The Courts have formulated a four point test which seeks to prove whether there was a special relationship between the parties and include:
- The defendant realises that the plaintiff has sought the services of the defendant as he/she possess special knowledge/skill in a chosen profession and that the plaintiff trusts the advice/information given by the defendant.
- The information exchanged by the parties involves a serious/business matter
- The defendant realise that the plaintiff intends to act on the information/advice given
- It would be reasonable in the circumstances for the plaintiff to seek out and rely on the information given. (Willesee Bill, Law management 252, Curtin Handbook 2010, Chapter four; Torts)
When examining the special relationship concept, we may observe in:
SHADDOCK& ASSOCIATES PTY LTD V PARRAMATTA CITY COUNCIL  HCA 59; 150 CLR 225
FACTS: A solicitor acting on behalf of Shaddock contacted the Parramatta city council to enquire if a property would be affected by road widening proposals. The council employees issued a form and made other statements, none of which indicated if the property was under threat.
Consequently shaddock purchased the property and the road widening proposals were effected and Shaddock suffered losses which he sued for under negligent misstatement.
RULING: The Court held that the council was at fault for not providing the correct information to a person who relies on that information.
Also it is possible for this special relationship to be non-existent by referring to:
SAN SEBASTIAN PTY LTD V MINISTER ADMINSTERING THE ENVIROMENTAL PLANNING AND ASSESSMENT ACT (1986) HCA 68
FACTS: The New south Wales’s state planning authority and the Sydney city council were held not liable to a property developer for their publicly displayed study documents on the proposed development of Woolloomooloo in inner Sydney. The developer purchased properties in reliance on the documents but sold them at a loss when the proposals were drooped due to being unviable.
As the proposal offered no assurance about the ultimate level of development, there was no specific representation by the planning authorities necessary to establish of a duty of care. Such proposals were subject to frequent alteration, variation or revocation.
APPLICATION OF LAW
When examining Ivan’s claim to negligent misstatement, we have to firstly consider the presence of the elements that exist in an ordinary claim for negligence and lastly the presence of a special relationship.
DUTY OF CARE
A person/party must owe a legal duty of care to the other person/party in order to claim for negligence. As the onus of proving that a duty of care exists between the parties is on the plaintiff, he/she needs to tackle the three state tests.
Firstly, was it reasonably foreseeable that the actions of the defendant (Catherine) would cause harm/loss/injury? As Catherine is a financial adviser by profession, it is reasonably foreseeable that her conduct/omission is likely to impact on Ivan in a positive and negative manner
Secondly, is there a physical, factual or circumstantial link between Ivan and Catherine? We can deduce that their relationship was factual as Ivan has contracted Catherine to be his financial adviser.
Thirdly, how vulnerable was the plaintiff (Ivan)? We can also deduce that the risk exposure/vulnerability to Ivan was very high as he was relying on her advice in order to make a sound financial decision.
Another facet to consider is:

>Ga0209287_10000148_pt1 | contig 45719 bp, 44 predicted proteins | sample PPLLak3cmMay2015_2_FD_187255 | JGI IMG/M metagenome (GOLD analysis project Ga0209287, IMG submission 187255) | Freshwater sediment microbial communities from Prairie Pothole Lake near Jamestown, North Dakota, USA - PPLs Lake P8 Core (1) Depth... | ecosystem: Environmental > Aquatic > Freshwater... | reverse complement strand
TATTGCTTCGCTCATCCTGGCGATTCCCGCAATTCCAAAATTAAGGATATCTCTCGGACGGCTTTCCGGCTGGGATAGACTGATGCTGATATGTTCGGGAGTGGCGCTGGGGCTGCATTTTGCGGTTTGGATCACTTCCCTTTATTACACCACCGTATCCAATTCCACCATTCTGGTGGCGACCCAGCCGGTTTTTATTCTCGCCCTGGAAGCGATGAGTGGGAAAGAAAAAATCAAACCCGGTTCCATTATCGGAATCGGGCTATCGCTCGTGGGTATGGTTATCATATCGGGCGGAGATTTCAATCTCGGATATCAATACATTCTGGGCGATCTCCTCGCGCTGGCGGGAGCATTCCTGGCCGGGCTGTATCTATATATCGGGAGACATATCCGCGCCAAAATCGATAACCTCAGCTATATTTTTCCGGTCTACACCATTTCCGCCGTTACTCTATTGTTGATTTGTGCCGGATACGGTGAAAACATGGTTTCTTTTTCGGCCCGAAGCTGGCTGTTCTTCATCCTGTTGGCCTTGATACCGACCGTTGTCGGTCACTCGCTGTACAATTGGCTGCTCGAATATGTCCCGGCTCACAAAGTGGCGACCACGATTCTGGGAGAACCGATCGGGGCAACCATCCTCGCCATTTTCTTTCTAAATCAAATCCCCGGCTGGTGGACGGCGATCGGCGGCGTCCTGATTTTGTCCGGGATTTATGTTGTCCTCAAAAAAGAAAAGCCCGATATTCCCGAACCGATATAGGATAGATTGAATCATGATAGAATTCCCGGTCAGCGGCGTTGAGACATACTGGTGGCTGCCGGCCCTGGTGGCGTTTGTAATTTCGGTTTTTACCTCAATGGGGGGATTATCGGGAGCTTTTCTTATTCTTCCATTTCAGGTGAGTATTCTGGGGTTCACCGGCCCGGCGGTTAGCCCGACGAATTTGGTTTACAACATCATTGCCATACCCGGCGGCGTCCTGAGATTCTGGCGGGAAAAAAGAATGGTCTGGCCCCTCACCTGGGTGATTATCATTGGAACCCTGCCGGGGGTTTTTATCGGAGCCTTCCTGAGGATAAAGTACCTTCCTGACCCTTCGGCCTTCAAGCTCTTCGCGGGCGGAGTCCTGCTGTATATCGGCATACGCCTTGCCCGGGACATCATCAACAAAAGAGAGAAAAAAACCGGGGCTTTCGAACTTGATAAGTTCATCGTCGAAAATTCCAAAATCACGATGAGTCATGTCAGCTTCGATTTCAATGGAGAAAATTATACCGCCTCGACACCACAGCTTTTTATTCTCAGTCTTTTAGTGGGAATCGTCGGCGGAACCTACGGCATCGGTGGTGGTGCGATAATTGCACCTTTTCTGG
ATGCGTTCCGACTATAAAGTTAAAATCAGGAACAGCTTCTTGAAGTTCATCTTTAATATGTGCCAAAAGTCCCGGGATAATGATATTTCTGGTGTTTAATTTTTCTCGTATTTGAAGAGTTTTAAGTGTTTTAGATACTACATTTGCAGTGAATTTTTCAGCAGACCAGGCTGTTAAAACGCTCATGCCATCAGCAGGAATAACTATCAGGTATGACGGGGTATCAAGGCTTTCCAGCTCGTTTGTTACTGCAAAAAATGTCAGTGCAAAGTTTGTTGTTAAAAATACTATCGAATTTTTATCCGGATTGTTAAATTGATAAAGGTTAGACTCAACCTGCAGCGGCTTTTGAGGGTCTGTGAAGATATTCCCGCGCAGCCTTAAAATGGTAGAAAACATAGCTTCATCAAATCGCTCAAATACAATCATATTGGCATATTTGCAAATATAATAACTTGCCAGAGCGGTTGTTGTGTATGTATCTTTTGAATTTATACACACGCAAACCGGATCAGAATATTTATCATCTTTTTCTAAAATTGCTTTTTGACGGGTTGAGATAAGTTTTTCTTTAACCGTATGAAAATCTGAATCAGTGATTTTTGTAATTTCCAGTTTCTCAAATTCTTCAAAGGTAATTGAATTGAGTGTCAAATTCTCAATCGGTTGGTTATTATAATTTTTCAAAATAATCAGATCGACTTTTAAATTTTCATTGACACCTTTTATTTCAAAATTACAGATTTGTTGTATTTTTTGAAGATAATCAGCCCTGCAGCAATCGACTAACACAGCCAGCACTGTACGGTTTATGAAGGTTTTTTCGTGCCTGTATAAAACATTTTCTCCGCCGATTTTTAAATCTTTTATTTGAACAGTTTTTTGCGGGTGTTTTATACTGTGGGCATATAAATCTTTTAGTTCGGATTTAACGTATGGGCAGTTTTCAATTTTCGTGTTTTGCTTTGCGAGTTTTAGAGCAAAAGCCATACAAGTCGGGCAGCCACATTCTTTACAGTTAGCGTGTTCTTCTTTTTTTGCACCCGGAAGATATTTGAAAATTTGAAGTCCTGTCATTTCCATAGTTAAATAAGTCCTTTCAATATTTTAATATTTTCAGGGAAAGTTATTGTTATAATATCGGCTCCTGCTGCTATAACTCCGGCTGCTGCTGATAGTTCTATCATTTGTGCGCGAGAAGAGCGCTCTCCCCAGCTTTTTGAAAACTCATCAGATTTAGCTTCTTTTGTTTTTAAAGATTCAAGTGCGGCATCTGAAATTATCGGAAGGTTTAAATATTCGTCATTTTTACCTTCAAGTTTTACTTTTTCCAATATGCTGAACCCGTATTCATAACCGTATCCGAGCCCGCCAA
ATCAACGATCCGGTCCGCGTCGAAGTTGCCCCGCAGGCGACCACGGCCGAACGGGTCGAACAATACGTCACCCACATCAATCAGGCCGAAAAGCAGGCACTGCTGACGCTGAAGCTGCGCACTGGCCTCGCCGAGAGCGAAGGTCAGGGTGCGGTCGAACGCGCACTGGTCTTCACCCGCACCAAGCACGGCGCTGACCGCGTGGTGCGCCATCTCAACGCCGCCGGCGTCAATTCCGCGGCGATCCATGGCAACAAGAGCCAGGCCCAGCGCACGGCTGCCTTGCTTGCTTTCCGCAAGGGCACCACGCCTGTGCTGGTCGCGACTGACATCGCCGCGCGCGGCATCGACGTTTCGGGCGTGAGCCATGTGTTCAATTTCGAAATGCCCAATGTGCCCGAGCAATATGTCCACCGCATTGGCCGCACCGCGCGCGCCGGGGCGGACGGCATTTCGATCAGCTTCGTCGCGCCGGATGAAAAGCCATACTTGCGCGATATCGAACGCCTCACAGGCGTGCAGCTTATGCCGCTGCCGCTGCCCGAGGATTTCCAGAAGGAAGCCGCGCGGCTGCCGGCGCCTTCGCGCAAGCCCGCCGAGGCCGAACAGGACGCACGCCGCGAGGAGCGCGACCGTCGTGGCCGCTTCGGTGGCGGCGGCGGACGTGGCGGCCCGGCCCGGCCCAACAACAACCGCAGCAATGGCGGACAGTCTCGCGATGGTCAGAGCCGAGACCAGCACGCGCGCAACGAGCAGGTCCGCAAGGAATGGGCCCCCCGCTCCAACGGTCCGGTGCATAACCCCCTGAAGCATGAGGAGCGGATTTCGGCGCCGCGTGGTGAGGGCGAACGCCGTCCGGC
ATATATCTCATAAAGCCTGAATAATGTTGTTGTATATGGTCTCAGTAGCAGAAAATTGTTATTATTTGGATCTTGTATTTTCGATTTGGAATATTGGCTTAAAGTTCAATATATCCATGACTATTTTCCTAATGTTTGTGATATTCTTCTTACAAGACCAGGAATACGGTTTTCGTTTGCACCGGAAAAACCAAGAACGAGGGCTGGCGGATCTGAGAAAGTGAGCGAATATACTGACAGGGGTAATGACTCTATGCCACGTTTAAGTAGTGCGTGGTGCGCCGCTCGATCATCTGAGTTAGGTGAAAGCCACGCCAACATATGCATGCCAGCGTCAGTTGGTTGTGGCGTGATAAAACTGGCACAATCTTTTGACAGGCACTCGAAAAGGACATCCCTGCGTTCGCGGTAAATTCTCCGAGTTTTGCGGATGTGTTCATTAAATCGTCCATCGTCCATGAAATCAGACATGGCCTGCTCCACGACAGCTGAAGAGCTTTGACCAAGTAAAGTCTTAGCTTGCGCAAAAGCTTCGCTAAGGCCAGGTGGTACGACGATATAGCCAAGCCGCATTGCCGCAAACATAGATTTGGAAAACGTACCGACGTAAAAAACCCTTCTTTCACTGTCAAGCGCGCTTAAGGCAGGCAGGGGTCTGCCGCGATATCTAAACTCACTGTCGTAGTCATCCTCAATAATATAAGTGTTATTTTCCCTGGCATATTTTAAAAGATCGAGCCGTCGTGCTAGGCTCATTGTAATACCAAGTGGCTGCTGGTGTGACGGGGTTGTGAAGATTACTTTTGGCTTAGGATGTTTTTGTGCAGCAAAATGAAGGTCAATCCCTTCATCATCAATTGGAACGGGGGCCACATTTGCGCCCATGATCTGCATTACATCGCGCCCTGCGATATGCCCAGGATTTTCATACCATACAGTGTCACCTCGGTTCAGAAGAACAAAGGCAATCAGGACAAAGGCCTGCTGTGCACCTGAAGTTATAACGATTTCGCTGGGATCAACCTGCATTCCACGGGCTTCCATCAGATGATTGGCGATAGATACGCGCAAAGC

STANDARD OF CARE
This standard of care is what we consider would be what an ordinarily prudent person would observe. How would we gauge such a standard? We need to consider what a normal prudent financial adviser would do under the circumstances, which may be a thorough investigation of the proposed scheme after obtaining clear intentions from the client. In this case, Ivan had asked for an investigation into the accounts of Midget Widget as he sought to invest some of his funds in the company. This intention would have been relayed to Catherine during the course of their dealings.
A prudent financial adviser would have made thorough enquiries before making any recommendations. A breach of the standard of care provided can be observed as Catherine misread the accounts of the proposed investment.
The third facet to consider is:
ACTUAL DAMAGES CAUSED
What is the likely outcome if Ivan invested his life savings into the company only for it to become insolvent? There would be disastrous consequences for Ivan if he was relying on the investment to fund his lifestyle/retirement.
While we know the company became insolvent soon after investing and Ivan’s funds were lost, this loss can be taken by the Courts as sign of actual loss suffered by the plaintiff and form grounds for a claim in negligent misstatement if the duty of care can be shown to have existed and the standard of care was breached.
The fourth element to prove would be:
EXISTENCE OF SPECIAL RELATIONSHIP
In order to make a claim for negligent misstatement, we have to prove that the basic elements of negligence existed at the time of the tortuous act in addition to the link of special relationship.
A person/party would have to seek out the one on one service of a financial adviser or accountant in order to enjoy exclusive information/knowledge that normally would not be present to the general public. This special relationship only existed between Ivan (Client) and Catherine (financial adviser) and did not extend to the general public.
When we also consider the four point test, it is also possible to conclude that a special relationship did exist between Ivan and Catherine as:
- The defendant realises/should realise that the plaintiff believes the defendant possess special skill/knowledge/information as a financial adviser and that the plaintiff trusts the judgement of the defendant.
- The advice sought relates to an investment/business matter
- The defendant realises/should realise that the client intends to act on the information acquired in this case Ivan intends to invest in the company if it is viable.
- It is highly reasonable in the circumstances for the plaintiff to seek and rely on the advice/information given by the defendant.
In conclusion, it is highly likely that Ivan has suitable grounds to make a claim under the Tort of negligent misstatement as the criteria for making such a claim currently exist such as the existence of duty of care, breach of standard of care, actual loss was incurred and the existence of a special relationship.